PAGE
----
This makes it possible for the command line to know where to find node when we type “node”.
The tutorial above has some good advice about using a static IP address from your Pi also. Here’s a tutorial that’s only about using a static IP:
This is helpful because it means the Pi will have the same address when you turn it off and turn it back on. Otherwise, it might receive a different address from your router. Another approach instead of using a static IP is to set up the “raspberrypi.local” address, which is much easier to remember than an IP address:
Not all networks support the .local domain. For example, when we were working at Pier 9 we couldn’t access the Pi using “raspberrypi.local”.
Step 8: Installing Noodle and Dependencies
Fortunately git ships with Raspbian, so we can grab all the code from GitHub very easily.
1. Get the code from github:
git clone email@example.com:lmccart/noodle.git
2. Install node dependencies:
3. Install other dependencies with pip and apt-get:
sudo apt-get update
python packages sudo apt-get install python-pip
sudo pip install boto (amazon web services)
sudo pip install -U socketIO-client (https://pypi.python.org/pypi/socketIO-client)
sudo apt-get install python-pyaudio
4. Install espeak (used for generating speech from text):
wget https://pypi.python.org/packages/source/p/pyttsx/pyttsx-1.1.tar.gz gunzip pyttsx-1.1.tar.gz
tar -xf pyttsx-1.1.tar
sudo python setup.py install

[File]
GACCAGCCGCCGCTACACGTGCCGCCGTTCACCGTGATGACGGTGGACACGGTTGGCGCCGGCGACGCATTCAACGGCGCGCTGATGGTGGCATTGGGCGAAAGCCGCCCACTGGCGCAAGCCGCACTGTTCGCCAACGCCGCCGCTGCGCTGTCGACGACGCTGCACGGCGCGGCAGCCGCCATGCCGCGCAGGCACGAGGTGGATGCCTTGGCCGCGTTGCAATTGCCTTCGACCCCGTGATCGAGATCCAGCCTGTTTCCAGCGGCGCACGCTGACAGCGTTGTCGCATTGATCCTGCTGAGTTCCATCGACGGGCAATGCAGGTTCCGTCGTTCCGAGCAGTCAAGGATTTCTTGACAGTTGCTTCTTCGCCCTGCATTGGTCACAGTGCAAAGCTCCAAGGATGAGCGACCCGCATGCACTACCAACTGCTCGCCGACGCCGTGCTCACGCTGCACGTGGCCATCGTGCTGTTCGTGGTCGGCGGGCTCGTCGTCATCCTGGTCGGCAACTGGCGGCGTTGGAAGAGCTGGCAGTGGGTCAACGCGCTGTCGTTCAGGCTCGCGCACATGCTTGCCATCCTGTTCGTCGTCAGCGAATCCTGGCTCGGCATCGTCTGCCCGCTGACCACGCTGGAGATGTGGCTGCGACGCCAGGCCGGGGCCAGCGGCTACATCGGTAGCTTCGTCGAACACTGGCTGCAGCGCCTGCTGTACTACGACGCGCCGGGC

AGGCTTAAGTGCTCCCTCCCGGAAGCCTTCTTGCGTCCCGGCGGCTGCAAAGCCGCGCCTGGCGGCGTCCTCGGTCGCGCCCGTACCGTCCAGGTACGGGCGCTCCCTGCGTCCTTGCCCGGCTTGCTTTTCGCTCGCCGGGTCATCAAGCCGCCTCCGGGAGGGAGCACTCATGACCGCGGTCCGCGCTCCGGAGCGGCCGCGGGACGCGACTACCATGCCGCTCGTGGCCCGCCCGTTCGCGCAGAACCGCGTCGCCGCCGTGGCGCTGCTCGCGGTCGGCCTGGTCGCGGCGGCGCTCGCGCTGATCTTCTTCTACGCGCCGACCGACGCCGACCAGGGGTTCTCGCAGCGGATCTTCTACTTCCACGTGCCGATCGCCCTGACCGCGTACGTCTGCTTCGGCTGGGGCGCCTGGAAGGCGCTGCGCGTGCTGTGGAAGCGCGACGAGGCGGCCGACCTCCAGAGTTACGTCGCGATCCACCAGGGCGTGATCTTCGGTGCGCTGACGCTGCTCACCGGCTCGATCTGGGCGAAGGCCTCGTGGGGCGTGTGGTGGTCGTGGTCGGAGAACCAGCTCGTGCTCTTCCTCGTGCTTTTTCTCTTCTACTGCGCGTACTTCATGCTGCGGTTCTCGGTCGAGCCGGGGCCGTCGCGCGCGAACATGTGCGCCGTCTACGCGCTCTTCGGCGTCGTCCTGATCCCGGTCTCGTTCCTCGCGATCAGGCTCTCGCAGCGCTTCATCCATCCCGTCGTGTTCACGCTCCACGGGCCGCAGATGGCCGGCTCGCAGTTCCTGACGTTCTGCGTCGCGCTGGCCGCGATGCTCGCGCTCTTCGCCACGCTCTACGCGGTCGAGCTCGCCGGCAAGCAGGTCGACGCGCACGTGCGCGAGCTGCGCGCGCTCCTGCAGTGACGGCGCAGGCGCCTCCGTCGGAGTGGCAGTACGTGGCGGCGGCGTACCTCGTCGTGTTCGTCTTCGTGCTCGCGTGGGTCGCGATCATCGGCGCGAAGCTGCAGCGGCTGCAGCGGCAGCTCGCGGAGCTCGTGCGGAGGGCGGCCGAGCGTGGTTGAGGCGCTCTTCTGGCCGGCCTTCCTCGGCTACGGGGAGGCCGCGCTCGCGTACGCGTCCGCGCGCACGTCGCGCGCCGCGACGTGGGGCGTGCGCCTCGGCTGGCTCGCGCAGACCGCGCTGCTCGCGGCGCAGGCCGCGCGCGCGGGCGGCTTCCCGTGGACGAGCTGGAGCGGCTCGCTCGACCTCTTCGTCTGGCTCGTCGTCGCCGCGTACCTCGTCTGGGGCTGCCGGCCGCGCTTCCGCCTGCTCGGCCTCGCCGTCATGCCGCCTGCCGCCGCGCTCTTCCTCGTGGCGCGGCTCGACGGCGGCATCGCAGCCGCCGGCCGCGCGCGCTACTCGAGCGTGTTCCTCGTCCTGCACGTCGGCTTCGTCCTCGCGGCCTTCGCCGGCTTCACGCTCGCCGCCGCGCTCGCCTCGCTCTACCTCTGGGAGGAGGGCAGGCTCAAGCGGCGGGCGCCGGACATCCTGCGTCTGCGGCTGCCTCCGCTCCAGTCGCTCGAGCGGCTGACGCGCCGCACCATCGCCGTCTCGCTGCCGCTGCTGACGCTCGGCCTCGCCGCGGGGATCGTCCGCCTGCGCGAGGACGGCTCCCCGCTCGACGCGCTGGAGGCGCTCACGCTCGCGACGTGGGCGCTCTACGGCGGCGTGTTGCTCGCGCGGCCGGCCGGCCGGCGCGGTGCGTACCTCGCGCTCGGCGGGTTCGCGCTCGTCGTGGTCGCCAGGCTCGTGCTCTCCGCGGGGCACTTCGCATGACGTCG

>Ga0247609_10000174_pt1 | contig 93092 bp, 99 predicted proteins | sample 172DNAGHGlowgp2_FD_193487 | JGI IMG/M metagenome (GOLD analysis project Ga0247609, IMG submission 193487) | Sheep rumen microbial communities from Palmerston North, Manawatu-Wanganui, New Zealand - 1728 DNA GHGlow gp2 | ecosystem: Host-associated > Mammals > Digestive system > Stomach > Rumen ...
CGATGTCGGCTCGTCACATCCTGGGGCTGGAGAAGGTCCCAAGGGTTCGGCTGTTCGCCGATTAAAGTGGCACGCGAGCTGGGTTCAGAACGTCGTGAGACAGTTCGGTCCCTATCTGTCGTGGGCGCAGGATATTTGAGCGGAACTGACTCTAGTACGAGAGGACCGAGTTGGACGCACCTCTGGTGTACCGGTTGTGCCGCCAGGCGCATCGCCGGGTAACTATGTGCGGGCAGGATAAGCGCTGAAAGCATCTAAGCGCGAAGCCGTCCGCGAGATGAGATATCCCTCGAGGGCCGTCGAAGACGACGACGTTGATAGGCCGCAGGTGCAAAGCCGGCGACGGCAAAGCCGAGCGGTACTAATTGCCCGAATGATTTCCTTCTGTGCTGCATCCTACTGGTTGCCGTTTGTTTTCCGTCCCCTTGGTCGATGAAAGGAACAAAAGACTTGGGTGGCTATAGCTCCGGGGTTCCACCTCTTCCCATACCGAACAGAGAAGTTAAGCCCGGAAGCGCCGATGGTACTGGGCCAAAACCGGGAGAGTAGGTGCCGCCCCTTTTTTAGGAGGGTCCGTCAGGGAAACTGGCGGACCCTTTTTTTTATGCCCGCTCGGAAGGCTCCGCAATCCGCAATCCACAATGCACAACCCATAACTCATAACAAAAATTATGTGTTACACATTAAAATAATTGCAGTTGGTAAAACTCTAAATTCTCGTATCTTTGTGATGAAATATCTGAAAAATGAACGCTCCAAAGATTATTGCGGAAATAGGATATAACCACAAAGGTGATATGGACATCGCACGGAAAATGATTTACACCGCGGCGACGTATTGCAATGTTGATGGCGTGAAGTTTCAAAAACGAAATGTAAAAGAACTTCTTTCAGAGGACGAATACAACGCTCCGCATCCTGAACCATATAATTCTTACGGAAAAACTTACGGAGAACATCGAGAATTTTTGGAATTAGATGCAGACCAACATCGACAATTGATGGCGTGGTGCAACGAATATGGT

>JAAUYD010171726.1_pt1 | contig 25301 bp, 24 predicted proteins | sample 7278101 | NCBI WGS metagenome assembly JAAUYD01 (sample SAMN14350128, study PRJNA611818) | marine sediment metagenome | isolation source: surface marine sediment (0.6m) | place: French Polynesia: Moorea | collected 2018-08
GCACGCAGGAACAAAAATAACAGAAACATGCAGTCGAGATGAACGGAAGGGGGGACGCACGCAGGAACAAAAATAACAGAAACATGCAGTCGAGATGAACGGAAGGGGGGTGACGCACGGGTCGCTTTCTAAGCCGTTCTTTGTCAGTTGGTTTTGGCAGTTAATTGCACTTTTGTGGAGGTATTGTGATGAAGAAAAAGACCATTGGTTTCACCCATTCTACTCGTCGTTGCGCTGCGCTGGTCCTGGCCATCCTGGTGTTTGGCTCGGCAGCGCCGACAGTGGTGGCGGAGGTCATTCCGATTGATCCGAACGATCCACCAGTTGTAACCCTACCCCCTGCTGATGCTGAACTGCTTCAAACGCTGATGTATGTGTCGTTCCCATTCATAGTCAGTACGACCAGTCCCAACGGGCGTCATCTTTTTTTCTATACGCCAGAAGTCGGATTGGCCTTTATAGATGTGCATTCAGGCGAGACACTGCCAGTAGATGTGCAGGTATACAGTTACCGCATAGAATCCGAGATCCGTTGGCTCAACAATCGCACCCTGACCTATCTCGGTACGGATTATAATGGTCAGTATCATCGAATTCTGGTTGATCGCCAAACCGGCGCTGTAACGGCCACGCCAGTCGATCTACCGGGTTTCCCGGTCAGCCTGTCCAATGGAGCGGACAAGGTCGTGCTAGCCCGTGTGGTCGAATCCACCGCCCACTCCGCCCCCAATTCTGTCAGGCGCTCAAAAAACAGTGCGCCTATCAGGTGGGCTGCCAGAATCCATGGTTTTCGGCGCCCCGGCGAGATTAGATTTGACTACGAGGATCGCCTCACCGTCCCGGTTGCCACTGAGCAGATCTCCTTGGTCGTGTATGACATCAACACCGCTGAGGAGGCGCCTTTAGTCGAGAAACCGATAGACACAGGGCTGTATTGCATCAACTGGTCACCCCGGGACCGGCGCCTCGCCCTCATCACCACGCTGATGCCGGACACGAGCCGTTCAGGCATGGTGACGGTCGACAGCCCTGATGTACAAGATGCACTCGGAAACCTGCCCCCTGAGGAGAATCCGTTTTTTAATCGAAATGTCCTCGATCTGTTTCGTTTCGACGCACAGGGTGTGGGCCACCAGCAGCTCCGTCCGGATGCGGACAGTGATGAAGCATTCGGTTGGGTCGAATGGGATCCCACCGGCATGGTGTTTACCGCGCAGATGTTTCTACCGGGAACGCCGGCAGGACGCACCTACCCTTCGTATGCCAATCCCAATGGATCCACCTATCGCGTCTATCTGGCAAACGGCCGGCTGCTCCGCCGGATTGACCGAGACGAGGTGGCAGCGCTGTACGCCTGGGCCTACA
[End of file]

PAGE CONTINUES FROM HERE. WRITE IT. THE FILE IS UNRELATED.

sudo apt-get install espeak
Step 9: Connecting With Amazon Mechanical Turk Credentials
1. Sign up with Amazon Mechanical Turk as a requester:
Note that it takes ~24 hours for your account to get approved.
2. In addition to a requester account, you will need an Amazon Web Services account. Click the “Developer” tab, then click “Create AWS Account”.
3. Log into the panel http://aws.amazon.com/console/ and set up your access keys. In the upper right corner, click on your name, then “Security Credentials”
4. Choose “Access Keys”, then “Create New Access Key”. Download the file (this contains your Secret Access Key) and note the Access Key ID in the console. You will need both of these to login to noodle.
5. Choose “Services” in the upper left, and “S3” and make sure it’s activated.
Step 10: Interacting With Noodle
1. Start it running:
2. Visit XX.XXX.XX:3000. The first time you will be prompted to login. Use your AWS login credentials.
3. Create a task.
4. Manage your tasks. You can see all the tasks you’ve created and cancel them from XX.XXX.XX.XX:3000/manage.
5. That’s it. Noodle is ready to play!
Step 11: Some More About Amazon Mechanical Turk
In 2005, Amazon launched Mechanical Turk, a crowdsourcing (“Artificial Artificial Intelligence”) platform that made it possible to integrate human intelligence directly into software. The service was mostly aimed at businesses in need of quick, cheap, almost-mindless labor. It created a system for easily carrying out bulk tasks that would be difficult for a computer but very easy for a human. However, the platform raises many questions about the ethics and social impact of such a network, and the distribution of power within it. "I make $1.45 a week and I love it"